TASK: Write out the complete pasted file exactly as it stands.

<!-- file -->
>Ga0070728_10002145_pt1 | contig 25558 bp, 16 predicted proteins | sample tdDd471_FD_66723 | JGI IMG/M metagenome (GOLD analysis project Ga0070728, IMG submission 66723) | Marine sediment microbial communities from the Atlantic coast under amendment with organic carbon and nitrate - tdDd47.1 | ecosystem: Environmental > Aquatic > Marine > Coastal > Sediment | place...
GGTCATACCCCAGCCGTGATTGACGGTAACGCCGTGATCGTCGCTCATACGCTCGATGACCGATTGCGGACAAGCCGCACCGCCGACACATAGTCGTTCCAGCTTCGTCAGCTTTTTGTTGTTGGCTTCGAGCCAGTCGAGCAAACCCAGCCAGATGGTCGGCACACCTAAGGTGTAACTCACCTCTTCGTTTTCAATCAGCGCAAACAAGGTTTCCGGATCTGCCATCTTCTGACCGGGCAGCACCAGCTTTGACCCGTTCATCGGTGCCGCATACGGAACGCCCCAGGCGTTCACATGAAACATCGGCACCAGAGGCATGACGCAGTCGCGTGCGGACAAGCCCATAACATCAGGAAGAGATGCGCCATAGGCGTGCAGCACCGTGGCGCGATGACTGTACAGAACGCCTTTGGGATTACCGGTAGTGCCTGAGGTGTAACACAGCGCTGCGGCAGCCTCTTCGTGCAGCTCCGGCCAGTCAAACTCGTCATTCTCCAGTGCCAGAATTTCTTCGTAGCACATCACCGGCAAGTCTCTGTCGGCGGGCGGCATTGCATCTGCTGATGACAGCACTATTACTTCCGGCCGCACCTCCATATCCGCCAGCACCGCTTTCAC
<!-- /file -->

>Ga0070728_10002145_pt1 | contig 25558 bp, 16 predicted proteins | sample tdDd471_FD_66723 | JGI IMG/M metagenome (GOLD analysis project Ga0070728, IMG submission 66723) | Marine sediment microbial communities from the Atlantic coast under amendment with organic carbon and nitrate - tdDd47.1 | ecosystem: Environmental > Aquatic > Marine > Coastal > Sediment | place...
GGTCATACCCCAGCCGTGATTGACGGTAACGCCGTGATCGTCGCTCATACGCTCGATGACCGATTGCGGACAAGCCGCACCGCCGACACATAGTCGTTCCAGCTTCGTCAGCTTTTTGTTGTTGGCTTCGAGCCAGTCGAGCAAACCCAGCCAGATGGTCGGCACACCTAAGGTGTAACTCACCTCTTCGTTTTCAATCAGCGCAAACAAGGTTTCCGGATCTGCCATCTTCTGACCGGGCAGCACCAGCTTTGACCCGTTCATCGGTGCCGCATACGGAACGCCCCAGGCGTTCACATGAAACATCGGCACCAGAGGCATGACGCAGTCGCGTGCGGACAAGCCCATAACATCAGGAAGAGATGCGCCATAGGCGTGCAGCACCGTGGCGCGATGACTGTACAGAACGCCTTTGGGATTACCGGTAGTGCCTGAGGTGTAACACAGCGCTGCGGCAGCCTCTTCGTGCAGCTCCGGCCAGTCAAACTCGTCATTCTCCAGTGCCAGAATTTCTTCGTAGCACATCACCGGCAAGTCTCTGTCGGCGGGCGGCATTGCATCTGCTGATGACAGCACTATTACTTCCGGCCGCACCTCCATATCCGCCAGCACCGCTTTCAC